The United Nations estimates that rich countries throw away nearly as much food as the entire net production of sub-Saharan Africa--about 230,000,000 tons per year--but is it any less a waste to eat the excess food? Morally, it is equivocal. Nutritionally, it depends. However: the land, water, and carbon footprints are the same.
In fact, researchers in Italy have proposed a way to measure the ecological impact of global food wastage due to excessive consumption. First, they estimate the net excess bodyweight of each country's population--based on BMI and height data--and distribute its energy content among foods groups according to national availability. The results suggest that direct food waste--thrown away or lost from field to fork--is a mere hors-d'oeuvre.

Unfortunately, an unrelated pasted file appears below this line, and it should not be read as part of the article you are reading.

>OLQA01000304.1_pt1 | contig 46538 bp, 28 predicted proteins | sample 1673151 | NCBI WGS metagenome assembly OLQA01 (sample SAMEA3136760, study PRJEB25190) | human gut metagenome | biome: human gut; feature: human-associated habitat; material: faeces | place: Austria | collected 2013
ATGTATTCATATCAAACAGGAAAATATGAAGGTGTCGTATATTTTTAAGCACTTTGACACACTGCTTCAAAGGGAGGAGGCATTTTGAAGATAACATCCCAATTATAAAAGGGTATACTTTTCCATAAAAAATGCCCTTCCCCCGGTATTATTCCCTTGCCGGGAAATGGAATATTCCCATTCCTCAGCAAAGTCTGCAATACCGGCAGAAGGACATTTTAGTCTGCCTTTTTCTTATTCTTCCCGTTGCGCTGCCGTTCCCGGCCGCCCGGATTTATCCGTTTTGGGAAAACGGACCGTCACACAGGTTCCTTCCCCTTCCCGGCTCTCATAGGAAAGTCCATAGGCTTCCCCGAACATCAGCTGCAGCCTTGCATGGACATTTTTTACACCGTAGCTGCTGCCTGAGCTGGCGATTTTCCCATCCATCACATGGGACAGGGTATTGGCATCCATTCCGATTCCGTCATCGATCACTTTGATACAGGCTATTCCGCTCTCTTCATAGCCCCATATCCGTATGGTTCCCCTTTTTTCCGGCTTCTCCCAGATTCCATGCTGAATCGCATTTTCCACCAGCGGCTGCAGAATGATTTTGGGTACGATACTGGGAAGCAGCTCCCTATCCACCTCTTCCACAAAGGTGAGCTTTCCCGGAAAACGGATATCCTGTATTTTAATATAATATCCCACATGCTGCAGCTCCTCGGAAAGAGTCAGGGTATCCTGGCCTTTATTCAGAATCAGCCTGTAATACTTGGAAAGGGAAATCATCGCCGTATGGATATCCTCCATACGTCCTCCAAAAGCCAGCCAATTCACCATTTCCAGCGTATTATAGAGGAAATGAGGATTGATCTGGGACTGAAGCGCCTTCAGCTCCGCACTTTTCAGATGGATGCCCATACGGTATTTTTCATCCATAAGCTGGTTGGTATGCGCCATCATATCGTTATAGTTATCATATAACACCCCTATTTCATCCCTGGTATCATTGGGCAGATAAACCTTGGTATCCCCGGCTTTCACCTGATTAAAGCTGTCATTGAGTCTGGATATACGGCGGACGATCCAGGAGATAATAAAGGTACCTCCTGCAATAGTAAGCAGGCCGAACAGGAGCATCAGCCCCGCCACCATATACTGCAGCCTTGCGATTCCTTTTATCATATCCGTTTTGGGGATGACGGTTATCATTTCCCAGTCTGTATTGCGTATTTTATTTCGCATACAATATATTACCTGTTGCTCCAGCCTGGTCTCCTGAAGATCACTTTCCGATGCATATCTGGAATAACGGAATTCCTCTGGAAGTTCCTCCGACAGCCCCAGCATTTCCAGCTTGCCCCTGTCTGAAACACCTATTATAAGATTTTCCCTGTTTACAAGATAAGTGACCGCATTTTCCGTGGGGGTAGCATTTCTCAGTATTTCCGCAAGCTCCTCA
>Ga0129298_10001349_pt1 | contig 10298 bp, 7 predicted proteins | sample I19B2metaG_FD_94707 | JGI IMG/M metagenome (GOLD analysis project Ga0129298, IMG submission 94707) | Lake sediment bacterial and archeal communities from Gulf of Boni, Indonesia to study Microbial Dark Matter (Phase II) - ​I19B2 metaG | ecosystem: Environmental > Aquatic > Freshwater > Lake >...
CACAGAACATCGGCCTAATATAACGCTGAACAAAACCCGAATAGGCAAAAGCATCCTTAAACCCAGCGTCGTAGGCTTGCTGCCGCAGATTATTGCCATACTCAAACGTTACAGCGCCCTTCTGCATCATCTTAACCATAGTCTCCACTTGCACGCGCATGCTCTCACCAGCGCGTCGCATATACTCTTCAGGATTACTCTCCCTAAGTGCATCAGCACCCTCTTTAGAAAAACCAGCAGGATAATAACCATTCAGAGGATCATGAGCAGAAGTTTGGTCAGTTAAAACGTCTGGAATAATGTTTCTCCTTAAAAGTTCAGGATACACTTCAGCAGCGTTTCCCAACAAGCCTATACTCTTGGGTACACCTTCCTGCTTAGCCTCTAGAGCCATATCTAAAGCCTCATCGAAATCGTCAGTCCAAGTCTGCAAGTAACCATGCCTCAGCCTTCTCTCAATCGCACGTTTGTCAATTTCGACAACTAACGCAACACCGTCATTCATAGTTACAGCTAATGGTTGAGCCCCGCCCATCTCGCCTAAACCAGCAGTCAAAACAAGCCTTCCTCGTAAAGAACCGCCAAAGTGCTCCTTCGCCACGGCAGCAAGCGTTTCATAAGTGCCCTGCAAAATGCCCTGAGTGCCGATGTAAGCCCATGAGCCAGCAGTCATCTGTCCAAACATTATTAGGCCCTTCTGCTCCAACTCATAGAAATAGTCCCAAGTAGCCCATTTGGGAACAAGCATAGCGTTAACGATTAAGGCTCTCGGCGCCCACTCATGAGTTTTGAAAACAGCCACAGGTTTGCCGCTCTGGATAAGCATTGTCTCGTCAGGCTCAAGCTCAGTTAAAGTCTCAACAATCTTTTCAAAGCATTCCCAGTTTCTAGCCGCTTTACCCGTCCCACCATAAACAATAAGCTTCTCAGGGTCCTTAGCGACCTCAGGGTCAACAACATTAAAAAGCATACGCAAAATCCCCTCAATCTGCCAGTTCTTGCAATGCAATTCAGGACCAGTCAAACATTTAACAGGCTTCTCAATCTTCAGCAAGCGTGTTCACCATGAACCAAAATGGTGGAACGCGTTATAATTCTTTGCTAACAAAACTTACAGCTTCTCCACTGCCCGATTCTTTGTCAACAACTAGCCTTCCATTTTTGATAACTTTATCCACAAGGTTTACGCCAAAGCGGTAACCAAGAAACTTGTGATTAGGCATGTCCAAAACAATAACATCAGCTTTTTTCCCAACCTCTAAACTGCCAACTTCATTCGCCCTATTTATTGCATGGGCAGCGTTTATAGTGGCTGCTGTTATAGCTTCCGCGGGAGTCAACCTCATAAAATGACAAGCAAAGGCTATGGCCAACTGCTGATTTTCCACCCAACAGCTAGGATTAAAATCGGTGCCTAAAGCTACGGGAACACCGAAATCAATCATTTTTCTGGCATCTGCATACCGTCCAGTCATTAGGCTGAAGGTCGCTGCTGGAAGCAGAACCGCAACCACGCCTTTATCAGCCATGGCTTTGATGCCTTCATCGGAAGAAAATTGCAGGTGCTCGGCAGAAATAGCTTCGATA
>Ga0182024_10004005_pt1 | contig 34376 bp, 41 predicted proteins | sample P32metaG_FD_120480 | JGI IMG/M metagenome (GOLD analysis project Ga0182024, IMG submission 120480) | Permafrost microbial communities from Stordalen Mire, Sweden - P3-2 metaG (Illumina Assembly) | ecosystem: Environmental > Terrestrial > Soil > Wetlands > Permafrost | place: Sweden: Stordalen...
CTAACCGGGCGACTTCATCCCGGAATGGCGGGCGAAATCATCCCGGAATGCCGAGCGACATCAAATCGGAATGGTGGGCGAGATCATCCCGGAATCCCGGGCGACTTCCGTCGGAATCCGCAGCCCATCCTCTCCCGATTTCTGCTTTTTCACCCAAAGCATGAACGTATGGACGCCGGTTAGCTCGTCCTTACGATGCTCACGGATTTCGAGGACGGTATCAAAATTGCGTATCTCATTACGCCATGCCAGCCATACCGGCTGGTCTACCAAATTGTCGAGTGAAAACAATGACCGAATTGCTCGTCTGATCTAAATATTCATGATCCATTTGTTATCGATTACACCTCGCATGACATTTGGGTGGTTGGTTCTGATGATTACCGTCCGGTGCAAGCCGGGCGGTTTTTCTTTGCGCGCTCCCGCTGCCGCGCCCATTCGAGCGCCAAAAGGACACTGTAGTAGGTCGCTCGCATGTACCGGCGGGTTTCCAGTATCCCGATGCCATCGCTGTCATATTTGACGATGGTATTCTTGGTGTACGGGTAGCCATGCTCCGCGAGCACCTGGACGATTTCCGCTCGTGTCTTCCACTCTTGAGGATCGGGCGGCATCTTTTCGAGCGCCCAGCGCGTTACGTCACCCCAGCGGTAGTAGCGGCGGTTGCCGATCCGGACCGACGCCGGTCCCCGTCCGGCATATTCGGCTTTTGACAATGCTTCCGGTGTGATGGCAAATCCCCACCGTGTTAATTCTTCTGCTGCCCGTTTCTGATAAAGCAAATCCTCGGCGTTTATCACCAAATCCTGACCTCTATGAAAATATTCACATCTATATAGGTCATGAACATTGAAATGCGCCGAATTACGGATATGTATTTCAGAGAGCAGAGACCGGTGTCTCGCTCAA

"Excess bodyweight corresponds to roughly 140,000,000,000 tons of food waste globally," reports study leader Maura Serafini, professor of human nutrition at the University of Teramo. This figure is a snapshot of the current world population's accumulated dietary excesses, not a rate of overconsumption. It is, though, orders of magnitude higher than current annual direct food waste, estimated at 1,300,000,000 tons.
The disproportionate impact of Serafini's so-called "metabolic food waste" grows when its ecological costs are calculated, using per-kilo values from thousands of food lifecycle assessments. Fruits, vegetables, roots, and tubers have the highest direct wastage rates, but excess energy consumption is dominated by more calorie-dense foods. These typically entail more land, water, and greenhouse gases to produce--so much so that growing the world's metabolic food waste would be expected to generate the equivalent of 240,000,000,000 tons of C02. This is roughly the amount mankind released burning fossil fuels over the last seven years combined. Notably, the EU, North America, and Oceania together contribute as much to this estimate as the rest of the...